Very soon after starting to practise Preksha Meditation I reached a point where I felt a need for further instruction. In a full moon night I had a vision. The sky was illumined by the moon when a cloud took the form of an Indian landscape which I recognised as Rajasthan. My husband encouraged me to travel to the destination of my vision. So I went on my own to the Delhi Adhyatma Sadhna Kendra and felt at home immediately by the overwhelming reception. When later I saw Acharyashree Mahaprajnaji for the first time, something happened to my knees: they moved me down and I fell on my knees with hitherto unknown feelings of bliss and joy - at last, my soul was calmed.

Back in Berlin, Aparigraha was also moved by my experiences. One year later both of us visited India at the time of the Maryada Mahotsav. Both of us knew immediately that we had reached our spiritual destination. Becoming vegetarians, quitting smoking and alcohol became very natural. In our view, many Germans are attracted by non-violence. Since times immemorial Jainism cultivates the tradition of ahimsa on the planet encouraging people to search the truth of life for themselves and to connect themselves with their own Self. To make this tradition known in Germany, we are working full time and voluntarily on our online magazine HereNow4U. A choice of Jain texts and information on Jainism are available there in German and English. This is no easy task for us - we are only two people with the modest capacities two people can bring along. But we will keep on sharing Jainism with the western world.”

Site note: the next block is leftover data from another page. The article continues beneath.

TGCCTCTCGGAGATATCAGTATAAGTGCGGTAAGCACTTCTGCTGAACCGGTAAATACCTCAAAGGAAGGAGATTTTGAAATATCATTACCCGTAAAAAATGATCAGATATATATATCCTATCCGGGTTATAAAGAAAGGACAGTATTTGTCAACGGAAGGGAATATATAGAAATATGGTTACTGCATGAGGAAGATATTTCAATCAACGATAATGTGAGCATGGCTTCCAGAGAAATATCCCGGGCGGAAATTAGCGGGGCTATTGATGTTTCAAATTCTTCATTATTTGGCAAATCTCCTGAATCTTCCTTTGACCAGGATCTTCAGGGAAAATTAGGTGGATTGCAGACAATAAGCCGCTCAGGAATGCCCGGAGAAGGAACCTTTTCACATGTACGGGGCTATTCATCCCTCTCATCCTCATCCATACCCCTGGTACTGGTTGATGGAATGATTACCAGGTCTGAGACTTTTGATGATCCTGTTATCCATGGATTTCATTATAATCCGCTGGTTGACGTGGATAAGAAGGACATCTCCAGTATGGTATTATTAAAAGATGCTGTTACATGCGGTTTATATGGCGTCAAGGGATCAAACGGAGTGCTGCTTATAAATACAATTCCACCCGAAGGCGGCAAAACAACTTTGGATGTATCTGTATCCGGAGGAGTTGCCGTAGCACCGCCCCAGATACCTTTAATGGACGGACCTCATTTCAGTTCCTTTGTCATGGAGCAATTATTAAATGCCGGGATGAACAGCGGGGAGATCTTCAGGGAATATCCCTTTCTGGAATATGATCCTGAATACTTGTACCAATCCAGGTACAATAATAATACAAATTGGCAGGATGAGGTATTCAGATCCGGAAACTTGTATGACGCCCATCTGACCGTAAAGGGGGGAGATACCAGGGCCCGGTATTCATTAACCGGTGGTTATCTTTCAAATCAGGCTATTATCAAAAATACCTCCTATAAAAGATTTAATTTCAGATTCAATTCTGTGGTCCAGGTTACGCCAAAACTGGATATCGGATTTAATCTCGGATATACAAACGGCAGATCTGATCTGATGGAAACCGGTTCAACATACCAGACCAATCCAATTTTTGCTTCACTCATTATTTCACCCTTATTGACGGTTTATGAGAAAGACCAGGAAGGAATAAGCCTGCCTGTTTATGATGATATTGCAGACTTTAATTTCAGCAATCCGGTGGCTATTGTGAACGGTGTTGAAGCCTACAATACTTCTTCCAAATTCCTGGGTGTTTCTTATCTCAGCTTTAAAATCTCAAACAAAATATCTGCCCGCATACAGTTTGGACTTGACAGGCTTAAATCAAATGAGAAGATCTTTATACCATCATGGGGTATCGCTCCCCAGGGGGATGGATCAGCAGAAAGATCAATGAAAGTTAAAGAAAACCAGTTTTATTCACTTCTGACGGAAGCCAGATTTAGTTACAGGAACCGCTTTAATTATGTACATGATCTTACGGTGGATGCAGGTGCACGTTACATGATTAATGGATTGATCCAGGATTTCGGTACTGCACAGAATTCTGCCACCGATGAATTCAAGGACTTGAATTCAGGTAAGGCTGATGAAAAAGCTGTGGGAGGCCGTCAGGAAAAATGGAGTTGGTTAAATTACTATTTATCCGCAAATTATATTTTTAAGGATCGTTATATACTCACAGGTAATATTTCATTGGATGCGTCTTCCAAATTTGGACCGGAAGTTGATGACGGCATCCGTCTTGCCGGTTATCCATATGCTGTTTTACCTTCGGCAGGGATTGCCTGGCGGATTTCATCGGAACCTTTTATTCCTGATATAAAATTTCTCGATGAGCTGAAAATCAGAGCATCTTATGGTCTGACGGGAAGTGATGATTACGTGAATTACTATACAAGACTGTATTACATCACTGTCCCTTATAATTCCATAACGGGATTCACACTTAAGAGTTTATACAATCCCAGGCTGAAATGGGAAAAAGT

Karuna and Aparigraha Jain live and write in Berlin. Their Jainism website is: www.herenow4u.de

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Jain Spirit, Issue 21, p.36. [Online version no longer available]